I like to consider myself an optimist. I believe that things happen for a reason and that everything is a learning opportunity (which is probably why I’m a teacher). That being said, I certainly have my moments where I throw up my hands in anger and frustration and have to ask “why?” Being in the entertainment industry, I like to do that as dramatically as possible, with clenched fists shaking in the air and perhaps melting to my knees.
So when “2020” started to happen in March (and “2020” is in quotes because it is a WHOLE mood), naturally, I stepped back and counted my blessings for the planned two weeks of quarantine. (Remember when we thought this would all be over in two weeks? That was cute!).
My family was healthy, we had a newborn baby to snuggle and bond with, we could finally catch up on our Netflix queue, and we would watch Covid-19 pass through like a Macy’s Thanksgiving Day balloon and go about our lives healthy and ripped from all of the at-home workouts we would totally do.
Well. Obviously, that’s not what’s happened. July is coming to an end, and the state has not yet fully reopened. My sweet little quarantine roots have become like a helmet of brown hair atop blonde locks down to my waist. I have not lost any pregnancy weight because my husband has decided to use this time to become a gourmet chef. We debate on what the school year is going to look like and brace ourselves to potentially become first-grade teachers to our almost-six-year-old if schools go virtual.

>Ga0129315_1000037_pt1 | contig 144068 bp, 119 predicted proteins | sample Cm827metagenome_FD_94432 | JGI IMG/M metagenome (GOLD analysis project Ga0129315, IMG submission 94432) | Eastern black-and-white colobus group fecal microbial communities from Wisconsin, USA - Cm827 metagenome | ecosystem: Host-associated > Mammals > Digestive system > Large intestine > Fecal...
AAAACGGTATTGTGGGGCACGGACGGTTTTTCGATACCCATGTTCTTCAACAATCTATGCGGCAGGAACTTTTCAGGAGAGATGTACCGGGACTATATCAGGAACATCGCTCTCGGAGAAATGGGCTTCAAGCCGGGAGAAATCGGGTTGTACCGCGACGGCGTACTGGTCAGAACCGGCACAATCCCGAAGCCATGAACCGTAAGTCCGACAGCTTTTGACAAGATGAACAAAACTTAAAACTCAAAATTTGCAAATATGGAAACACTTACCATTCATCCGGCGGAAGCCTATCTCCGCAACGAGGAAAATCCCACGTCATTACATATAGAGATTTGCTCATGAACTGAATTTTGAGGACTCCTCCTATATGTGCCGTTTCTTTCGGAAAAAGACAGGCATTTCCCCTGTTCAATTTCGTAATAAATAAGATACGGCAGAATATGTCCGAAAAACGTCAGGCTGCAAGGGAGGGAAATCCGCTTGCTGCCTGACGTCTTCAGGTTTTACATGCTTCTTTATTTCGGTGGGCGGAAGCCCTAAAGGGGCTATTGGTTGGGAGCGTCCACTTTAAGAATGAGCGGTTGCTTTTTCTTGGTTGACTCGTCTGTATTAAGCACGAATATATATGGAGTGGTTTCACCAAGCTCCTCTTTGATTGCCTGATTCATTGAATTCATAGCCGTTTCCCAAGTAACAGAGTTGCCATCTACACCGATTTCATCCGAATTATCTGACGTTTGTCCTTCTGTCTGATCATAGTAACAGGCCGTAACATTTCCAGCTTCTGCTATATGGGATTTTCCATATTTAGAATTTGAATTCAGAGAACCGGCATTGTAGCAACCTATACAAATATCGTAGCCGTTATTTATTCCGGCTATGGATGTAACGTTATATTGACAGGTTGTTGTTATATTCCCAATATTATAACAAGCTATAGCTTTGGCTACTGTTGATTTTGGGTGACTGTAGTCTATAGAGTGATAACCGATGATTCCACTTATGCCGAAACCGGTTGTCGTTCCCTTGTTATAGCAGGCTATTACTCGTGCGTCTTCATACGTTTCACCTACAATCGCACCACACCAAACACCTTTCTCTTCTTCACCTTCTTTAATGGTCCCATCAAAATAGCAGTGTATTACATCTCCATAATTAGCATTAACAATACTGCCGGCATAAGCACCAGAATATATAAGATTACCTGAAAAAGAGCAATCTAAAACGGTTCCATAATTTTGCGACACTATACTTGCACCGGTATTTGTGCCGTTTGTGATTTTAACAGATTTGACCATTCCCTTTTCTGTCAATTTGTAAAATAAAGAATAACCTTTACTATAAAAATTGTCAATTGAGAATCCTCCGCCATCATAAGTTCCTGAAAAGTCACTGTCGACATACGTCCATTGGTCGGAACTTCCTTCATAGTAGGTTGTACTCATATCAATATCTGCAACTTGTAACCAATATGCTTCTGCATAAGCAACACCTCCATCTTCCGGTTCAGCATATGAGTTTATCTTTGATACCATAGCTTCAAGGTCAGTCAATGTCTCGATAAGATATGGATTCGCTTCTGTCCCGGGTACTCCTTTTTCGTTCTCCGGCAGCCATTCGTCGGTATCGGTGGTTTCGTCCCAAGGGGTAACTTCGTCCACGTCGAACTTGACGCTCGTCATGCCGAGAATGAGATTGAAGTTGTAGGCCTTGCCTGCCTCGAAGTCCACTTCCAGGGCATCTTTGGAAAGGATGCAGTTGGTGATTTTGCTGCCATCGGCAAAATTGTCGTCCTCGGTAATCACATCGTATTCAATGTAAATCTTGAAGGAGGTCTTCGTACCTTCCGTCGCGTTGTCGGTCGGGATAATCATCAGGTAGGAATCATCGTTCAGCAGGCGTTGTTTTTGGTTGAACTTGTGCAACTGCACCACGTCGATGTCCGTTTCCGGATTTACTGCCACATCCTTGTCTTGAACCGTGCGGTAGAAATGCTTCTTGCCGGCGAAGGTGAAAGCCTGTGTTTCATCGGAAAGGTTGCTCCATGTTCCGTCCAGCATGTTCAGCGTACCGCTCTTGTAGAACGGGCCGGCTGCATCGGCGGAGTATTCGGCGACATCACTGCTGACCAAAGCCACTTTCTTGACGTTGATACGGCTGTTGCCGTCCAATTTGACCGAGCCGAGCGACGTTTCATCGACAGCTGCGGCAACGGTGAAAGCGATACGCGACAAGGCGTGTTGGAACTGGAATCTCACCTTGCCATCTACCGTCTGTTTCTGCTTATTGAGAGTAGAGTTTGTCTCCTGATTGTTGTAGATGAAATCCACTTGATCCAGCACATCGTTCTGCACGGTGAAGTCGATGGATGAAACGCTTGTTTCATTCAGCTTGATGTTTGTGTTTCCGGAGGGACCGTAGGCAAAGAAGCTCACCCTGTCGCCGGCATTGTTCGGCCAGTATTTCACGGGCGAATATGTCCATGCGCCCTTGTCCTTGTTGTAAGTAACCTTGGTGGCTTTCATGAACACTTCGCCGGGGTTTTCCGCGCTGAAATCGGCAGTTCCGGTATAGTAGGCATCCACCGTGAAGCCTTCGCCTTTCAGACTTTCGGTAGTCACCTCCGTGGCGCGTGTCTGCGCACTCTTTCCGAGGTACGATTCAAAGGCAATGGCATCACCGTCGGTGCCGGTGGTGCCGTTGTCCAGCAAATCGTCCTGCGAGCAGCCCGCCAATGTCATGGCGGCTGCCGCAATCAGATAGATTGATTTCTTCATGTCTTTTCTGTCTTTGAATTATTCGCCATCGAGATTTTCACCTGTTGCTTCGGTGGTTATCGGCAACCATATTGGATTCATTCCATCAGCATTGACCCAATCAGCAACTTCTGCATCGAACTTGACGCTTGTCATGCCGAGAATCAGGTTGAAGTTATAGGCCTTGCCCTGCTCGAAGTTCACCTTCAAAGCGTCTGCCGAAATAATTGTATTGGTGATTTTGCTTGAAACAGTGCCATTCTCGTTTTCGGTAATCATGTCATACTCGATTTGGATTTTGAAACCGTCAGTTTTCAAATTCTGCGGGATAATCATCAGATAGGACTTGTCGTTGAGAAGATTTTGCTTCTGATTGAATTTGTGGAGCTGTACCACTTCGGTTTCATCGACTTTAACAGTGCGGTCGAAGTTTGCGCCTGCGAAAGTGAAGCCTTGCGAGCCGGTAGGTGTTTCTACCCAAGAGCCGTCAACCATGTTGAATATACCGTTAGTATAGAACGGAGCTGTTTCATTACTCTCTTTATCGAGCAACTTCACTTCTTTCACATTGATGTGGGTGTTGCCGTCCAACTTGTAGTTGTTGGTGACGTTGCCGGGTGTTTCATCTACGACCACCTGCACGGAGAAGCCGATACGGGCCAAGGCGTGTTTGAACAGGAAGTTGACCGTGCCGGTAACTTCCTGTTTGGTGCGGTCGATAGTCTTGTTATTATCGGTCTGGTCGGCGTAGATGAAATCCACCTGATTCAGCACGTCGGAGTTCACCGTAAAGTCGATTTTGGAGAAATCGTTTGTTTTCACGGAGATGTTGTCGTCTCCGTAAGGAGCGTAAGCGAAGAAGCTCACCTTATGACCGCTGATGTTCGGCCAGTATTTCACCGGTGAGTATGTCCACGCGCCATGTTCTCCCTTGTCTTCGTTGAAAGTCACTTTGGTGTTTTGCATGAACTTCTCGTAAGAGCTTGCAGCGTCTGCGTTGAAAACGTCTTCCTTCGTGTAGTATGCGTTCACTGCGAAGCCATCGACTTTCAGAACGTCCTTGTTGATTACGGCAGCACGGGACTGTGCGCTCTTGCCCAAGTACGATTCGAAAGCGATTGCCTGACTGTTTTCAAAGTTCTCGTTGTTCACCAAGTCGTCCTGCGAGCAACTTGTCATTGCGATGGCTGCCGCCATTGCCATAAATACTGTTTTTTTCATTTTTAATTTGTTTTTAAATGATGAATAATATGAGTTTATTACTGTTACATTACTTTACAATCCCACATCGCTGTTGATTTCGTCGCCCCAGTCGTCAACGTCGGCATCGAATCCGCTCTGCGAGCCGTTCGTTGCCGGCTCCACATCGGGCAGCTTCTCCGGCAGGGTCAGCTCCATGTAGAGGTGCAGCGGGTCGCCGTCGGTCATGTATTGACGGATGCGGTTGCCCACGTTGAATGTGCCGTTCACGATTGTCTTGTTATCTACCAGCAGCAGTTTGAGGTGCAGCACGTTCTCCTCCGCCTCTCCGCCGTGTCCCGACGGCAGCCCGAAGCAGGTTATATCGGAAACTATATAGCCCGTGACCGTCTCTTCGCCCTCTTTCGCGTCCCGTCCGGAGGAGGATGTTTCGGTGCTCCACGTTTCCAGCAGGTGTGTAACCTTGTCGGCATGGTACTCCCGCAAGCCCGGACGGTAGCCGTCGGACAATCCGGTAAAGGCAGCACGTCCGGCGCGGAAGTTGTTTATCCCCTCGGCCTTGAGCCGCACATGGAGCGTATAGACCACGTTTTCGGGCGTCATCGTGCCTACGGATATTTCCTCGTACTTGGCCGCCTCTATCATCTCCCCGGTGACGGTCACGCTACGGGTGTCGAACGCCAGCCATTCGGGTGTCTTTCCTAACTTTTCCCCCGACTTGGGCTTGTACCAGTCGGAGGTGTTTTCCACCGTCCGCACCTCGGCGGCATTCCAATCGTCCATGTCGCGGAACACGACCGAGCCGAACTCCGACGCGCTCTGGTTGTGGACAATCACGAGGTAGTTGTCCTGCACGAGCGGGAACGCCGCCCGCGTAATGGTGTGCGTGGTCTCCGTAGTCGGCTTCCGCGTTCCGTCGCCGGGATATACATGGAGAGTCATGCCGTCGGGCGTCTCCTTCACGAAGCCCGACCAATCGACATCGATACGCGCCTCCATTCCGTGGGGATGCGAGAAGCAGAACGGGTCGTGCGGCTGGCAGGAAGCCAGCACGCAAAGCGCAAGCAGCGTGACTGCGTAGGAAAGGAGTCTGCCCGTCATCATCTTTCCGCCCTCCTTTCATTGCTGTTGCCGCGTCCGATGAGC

I sit here and think of all of the things that can go wrong. Our family could get sick. We could lose a loved one (and we almost did). Our unemployment could run out (and our theatre industry isn’t coming back until 2021).
The only thing that keeps me sane is to breathe (and I am grateful to be able to do that) and to remember the things that I am thankful for in these times of social unrest, pandemic, and murder hornets.
I am grateful that we live in Connecticut and that most people around me are taking this seriously, wearing masks, and doing their part to keep our case numbers low.
I am supremely grateful for my health and the health of my family and do not take it for granted.
I am grateful that we are slowly starting to open our social circle again, and for our outdoor “play dates” with our friends. I take time to be especially grateful for these events now, knowing full well that we could need to retreat back to stay-at-home orders at any moment.
I am grateful that my son is young enough to be able to adapt to this current way of life.
I am grateful that my husband is such a good cook that I can’t lose my pregnancy weight.
I am grateful for Costco wine.
I am grateful for dogs, who make everything better, even when not in the dumpster fire of 2020.
I am grateful for the obscene amount of prime online content to keep me entertained.
I am grateful for Bravo filming their reunions via Zoom because it’s honestly more entertaining than their regularly scheduled content.
I am grateful for people’s boundless creativity online.
I am grateful for the nationwide conversations being had about race and how to achieve equality for all.
I am grateful for unemployment until my company is allowed to reopen.
I am grateful for essential workers. All of them.
I am grateful to be alive.
I know that any of these things for which I am grateful could be taken away in a heartbeat. That makes me all the more grateful.